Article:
Police officers may be as interested in clearing the innocent as in convicting the guilty. People can often clear their names as well as help the police find the real perpetrators by answering a few straightforward questions. For example, assume that Wally, a possible suspect, can demonstrate that “I was at dinner with Andre” at the moment a crime was committed. Wally both removes himself as a suspect and enables the police to concentrate their efforts elsewhere.
And legal rights aside, the truth on the street is that people often can make life easier for themselves by cooperating with police officers—as long as they don’t have a good reason not to. “Contempt of cop” has resulted in the arrest and even physical injury of more than one innocent person. When innocent people who are pulled over or questioned by police officers stand on their rights too forcefully, events can sometimes get out of control rather quickly.
Delay the Interview
People who are uncertain about whether to talk to a police officer needn’t feel trapped into giving an immediate “yes” or “no.” Being confronted by a police officer tends to make many people nervous and anxious, which renders them unable to give completely accurate answers. A good alternative is to delay the interview by saying something such as, “This is a bad time,” or, “I didn’t expect this so I’m a bit muddled now, please come back another time.” Among other things, delay provides an opportunity to consult with a lawyer, and perhaps to have the lawyer present during the interview, if the person ultimately decides to talk.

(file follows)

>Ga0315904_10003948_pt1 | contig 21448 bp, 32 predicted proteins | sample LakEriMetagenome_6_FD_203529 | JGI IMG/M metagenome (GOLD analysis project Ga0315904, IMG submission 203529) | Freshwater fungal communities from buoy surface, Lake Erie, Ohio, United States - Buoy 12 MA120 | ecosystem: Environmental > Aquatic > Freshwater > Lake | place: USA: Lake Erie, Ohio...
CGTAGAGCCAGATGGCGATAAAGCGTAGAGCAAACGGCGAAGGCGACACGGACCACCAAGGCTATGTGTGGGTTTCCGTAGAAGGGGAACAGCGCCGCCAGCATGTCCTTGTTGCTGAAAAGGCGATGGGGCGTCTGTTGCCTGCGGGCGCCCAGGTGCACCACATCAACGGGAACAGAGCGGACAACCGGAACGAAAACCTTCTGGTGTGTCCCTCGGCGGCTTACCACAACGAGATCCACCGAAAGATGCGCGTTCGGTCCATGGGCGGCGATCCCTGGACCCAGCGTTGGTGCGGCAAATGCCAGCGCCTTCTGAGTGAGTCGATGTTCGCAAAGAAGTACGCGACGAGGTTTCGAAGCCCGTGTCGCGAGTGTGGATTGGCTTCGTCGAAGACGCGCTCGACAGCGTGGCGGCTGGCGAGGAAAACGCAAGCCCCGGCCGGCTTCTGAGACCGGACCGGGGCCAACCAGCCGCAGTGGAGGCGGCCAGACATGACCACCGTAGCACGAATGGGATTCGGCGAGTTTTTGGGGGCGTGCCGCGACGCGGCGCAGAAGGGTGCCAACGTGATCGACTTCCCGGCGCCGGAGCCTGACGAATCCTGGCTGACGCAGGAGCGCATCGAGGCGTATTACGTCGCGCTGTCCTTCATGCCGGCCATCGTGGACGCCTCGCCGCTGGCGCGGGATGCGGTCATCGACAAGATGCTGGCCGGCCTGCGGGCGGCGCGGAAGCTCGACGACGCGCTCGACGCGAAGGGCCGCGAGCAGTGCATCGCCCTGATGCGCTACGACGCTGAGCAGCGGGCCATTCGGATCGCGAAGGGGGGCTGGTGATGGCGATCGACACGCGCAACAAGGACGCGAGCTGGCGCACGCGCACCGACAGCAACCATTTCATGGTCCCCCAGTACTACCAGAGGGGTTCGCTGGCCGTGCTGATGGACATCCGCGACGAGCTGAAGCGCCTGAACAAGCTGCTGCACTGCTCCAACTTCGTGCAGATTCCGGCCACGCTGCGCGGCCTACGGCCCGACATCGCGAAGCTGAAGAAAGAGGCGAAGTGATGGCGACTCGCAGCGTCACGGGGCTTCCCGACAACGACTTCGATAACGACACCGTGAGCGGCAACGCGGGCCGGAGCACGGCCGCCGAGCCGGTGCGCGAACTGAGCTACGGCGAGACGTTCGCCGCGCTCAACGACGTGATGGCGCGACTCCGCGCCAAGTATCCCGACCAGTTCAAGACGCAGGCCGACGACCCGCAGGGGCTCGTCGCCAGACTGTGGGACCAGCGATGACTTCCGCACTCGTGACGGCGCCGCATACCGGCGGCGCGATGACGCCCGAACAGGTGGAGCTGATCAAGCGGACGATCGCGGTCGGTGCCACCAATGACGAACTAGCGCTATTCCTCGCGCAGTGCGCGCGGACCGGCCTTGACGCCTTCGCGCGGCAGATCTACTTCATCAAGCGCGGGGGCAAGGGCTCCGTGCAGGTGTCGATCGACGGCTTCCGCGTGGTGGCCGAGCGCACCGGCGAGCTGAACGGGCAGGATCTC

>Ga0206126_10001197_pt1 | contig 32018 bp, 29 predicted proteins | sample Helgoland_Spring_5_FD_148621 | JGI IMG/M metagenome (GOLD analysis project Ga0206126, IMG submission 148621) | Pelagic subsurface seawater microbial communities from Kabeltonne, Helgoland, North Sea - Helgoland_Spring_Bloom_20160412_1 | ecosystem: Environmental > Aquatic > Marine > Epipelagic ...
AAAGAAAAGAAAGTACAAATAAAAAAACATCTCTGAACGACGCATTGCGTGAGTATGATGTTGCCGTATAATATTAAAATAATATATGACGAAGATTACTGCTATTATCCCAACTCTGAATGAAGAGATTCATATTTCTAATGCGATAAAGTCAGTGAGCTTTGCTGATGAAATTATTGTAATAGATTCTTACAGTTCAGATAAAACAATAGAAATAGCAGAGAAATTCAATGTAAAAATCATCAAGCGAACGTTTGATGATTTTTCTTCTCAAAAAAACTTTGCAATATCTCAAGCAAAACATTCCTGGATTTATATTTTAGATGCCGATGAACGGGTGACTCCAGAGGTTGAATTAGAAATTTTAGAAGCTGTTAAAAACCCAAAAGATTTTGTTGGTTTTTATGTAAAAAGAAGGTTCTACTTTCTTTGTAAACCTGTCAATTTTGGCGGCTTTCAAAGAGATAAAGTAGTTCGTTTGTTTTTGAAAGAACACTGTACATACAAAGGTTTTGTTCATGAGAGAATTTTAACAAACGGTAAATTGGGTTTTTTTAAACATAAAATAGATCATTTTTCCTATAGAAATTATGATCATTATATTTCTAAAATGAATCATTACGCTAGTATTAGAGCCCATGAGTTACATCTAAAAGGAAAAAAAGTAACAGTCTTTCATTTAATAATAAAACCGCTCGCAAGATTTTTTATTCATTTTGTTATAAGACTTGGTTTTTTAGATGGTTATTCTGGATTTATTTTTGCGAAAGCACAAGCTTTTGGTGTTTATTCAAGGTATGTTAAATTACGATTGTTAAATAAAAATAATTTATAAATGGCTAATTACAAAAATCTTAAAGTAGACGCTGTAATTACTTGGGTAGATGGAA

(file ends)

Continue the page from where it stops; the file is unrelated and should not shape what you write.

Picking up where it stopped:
Recording the Interview
People who want to cooperate with police officers but fear that the police will distort their statements should insist that the police officers tape the conversation or prepare a written summary of it for the person to sign. The tape or summary minimizes a police officer’s opportunity to distort at a later time. But there is a potential downside to having the statement recorded. Once the words are on tape, a defendant will have to live with them if the case goes to trial, rather than argue that the police got it wrong.
This article was excerpted from The Criminal Law Handbook, by Paul Bergman, J.D., and Sara J. Berman, J.D.